Both families disputed Russian characteristics of being “mercenaries,” noting that they paid for the trip to Ukraine themselves to volunteer.

The two men went missing around June 9 after a unit with which they were under heavy fire, relatives of both families told USA TODAY, saying members of the unit told them the men were escorted.

days later, Russian state television showed a video of the two men, confirming that they had been captured. A Russian media report, citing Drueke, states that the Americans separated and surrendered to the Russian patrol.

Drueke, speaking into the camera from what looked like an office, sent a message to his mother, concluding with a quick hint:

“Mom, I just want to tell you I’m alive and I hope to get home as soon as I can.”

War volunteers warn of risks: US government ‘not coming for you’

U.S. citizens have volunteered to fight in previous foreign conflicts, including the Spanish Civil War, the First Arab-Israeli War and the Civil War in Syria, said Nir Arielli, an associate professor of international history at Leeds University who studies transnational war volunteers.

“Here in Britain, the foreign minister has called on the Russian government not to execute two British foreign volunteers who were captured in Ukraine,” he said. “I expect Britain to use diplomatic channels to try to secure their release (but) the Russians are playing stubbornly.”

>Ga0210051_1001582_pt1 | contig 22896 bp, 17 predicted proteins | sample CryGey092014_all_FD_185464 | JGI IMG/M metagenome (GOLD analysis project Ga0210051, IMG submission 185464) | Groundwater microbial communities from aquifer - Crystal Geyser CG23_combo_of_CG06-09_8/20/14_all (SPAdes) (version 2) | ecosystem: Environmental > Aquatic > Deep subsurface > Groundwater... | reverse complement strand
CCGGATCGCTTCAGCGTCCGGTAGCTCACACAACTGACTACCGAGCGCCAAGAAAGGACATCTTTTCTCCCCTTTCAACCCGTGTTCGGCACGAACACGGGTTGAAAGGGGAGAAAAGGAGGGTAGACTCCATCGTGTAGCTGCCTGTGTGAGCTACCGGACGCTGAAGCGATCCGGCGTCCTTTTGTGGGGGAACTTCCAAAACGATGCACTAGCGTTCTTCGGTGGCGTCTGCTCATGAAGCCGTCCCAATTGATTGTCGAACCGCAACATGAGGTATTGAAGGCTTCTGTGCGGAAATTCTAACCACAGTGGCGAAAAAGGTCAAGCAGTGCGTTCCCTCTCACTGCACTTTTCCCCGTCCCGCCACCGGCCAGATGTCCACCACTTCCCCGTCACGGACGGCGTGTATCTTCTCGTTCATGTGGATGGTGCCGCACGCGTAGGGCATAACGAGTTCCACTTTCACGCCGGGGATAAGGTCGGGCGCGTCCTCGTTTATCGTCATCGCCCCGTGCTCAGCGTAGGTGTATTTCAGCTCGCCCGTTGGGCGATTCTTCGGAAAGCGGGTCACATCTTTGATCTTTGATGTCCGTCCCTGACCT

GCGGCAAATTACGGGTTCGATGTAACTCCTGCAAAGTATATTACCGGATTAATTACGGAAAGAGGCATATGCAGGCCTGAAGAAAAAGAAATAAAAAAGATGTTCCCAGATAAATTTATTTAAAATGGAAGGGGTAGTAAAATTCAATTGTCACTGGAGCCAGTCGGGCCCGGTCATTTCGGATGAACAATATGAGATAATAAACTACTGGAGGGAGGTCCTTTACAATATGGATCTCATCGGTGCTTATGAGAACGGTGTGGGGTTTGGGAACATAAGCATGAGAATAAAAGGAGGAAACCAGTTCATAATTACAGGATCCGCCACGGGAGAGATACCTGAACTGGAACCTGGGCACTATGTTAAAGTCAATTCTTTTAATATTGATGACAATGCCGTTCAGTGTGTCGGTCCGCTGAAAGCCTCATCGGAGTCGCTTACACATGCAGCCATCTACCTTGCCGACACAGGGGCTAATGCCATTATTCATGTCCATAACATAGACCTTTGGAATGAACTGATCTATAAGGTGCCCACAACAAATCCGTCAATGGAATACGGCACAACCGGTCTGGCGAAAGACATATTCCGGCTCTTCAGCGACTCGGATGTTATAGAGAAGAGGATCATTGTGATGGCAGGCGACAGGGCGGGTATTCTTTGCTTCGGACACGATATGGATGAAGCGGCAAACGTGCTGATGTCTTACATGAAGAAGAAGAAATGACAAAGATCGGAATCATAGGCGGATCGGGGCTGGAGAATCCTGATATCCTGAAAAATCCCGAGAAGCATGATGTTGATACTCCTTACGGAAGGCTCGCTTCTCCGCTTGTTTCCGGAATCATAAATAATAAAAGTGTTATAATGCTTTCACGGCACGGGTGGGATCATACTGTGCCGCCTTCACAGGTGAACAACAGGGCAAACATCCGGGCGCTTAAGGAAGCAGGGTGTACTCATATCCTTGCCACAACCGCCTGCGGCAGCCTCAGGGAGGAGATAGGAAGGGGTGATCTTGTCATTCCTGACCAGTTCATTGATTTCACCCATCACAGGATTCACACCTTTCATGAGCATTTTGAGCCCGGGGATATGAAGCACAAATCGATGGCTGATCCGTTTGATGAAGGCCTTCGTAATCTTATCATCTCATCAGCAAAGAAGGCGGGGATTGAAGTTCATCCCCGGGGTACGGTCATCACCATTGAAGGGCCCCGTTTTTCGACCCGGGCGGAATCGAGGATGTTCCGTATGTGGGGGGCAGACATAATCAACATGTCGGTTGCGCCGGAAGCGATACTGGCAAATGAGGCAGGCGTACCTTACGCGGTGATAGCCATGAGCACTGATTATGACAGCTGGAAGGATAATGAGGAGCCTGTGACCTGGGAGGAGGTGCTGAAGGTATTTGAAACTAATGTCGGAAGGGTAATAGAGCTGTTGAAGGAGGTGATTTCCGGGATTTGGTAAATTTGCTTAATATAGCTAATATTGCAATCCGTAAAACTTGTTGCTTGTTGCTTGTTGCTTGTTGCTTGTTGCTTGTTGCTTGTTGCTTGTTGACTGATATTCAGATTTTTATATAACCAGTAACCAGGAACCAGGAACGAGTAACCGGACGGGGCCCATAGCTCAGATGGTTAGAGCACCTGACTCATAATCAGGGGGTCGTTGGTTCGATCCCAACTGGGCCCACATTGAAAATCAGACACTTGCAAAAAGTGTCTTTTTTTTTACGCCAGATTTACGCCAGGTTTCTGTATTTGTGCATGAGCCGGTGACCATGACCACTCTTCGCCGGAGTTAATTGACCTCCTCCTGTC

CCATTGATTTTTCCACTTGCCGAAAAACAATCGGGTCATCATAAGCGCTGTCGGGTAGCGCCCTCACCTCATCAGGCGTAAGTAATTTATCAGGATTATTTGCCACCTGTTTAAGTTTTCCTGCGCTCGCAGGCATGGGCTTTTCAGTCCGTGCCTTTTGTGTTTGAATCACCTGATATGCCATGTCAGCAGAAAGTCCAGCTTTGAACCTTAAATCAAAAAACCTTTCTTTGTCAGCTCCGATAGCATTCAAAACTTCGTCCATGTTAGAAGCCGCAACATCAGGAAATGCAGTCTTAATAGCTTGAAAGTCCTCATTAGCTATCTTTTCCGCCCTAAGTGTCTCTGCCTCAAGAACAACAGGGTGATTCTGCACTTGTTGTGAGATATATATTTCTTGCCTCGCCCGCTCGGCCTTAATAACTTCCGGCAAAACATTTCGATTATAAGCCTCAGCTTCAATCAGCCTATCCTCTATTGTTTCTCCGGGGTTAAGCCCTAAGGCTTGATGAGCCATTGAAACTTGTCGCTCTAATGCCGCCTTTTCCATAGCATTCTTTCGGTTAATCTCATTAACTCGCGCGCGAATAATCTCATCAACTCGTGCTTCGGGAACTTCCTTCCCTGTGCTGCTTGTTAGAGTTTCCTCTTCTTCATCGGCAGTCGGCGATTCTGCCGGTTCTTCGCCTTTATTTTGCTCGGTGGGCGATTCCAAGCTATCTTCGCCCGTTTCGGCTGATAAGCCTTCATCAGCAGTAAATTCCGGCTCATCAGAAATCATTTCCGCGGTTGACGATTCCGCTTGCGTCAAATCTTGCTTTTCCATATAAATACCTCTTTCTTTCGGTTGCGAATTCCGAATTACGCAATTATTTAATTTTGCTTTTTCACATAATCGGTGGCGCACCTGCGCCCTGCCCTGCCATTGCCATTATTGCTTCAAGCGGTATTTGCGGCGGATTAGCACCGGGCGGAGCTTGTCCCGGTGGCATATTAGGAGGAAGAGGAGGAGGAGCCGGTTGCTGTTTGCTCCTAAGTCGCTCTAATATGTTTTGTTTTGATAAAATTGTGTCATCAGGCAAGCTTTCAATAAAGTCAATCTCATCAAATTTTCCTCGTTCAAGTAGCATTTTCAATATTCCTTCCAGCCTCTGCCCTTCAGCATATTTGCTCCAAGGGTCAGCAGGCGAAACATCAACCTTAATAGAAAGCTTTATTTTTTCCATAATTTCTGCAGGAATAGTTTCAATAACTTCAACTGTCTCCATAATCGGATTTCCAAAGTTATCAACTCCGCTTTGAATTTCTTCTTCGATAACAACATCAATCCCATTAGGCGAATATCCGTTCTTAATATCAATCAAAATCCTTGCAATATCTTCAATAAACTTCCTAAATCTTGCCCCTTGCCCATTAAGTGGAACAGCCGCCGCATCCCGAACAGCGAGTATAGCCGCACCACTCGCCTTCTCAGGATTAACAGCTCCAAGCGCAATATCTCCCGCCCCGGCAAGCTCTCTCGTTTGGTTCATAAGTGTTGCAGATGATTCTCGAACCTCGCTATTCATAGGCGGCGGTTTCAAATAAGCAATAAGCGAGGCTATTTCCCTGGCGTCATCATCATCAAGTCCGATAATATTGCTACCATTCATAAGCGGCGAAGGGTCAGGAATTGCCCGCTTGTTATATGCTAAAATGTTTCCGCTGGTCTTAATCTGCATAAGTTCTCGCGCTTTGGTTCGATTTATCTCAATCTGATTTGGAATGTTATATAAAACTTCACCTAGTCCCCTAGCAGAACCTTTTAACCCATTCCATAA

Jason FritzJohns Hopkins University lecturer who interviewed some of the roughly 100 U.S. citizens who went to Syria to fight ISIS did not know of anyone who was captured and then returned to the United States

But he said some were warned before they left that they were unlikely to be rescued if caught.

“The U.S. government is pretty clear they’re not coming for you,” he said. “There is no team of special forces that will come to free you. It’s not illegal, but they’re always trying to distract people from it.”

And while such volunteers could serve as medics or coaches, unlike infantry soldiers, opposing forces are unlikely to recognize that difference without solid evidence, Fritz said.

Shaw, Drueke’s aunt, said despite harsh words from Russian officials, she believes it shows “that they know the world is watching. And that gives me more confidence that they will be treated like prisoners of war as they should be. ”

Joy Black, 21, Huynh’s fiancée, said she hoped to be treated under the Geneva Convention, but so far she has had no words about their conditions. For now, she and her mother Darla say they will continue to put pressure on the men to return home safely to Alabama.

“Obviously, we’d like that to happen as soon as possible,” Darla Black said. “We understand that there is a process and that it is not immediate. We just have to take it day by day.”

Contribution: Associated Press

Kim Hjelmgaard reported from Kiev in Ukraine. Chris Kenning reported from Louisville, Kentucky. Kenning is a national news writer. Contact him at [email protected] and on Twitter @chris_kenning.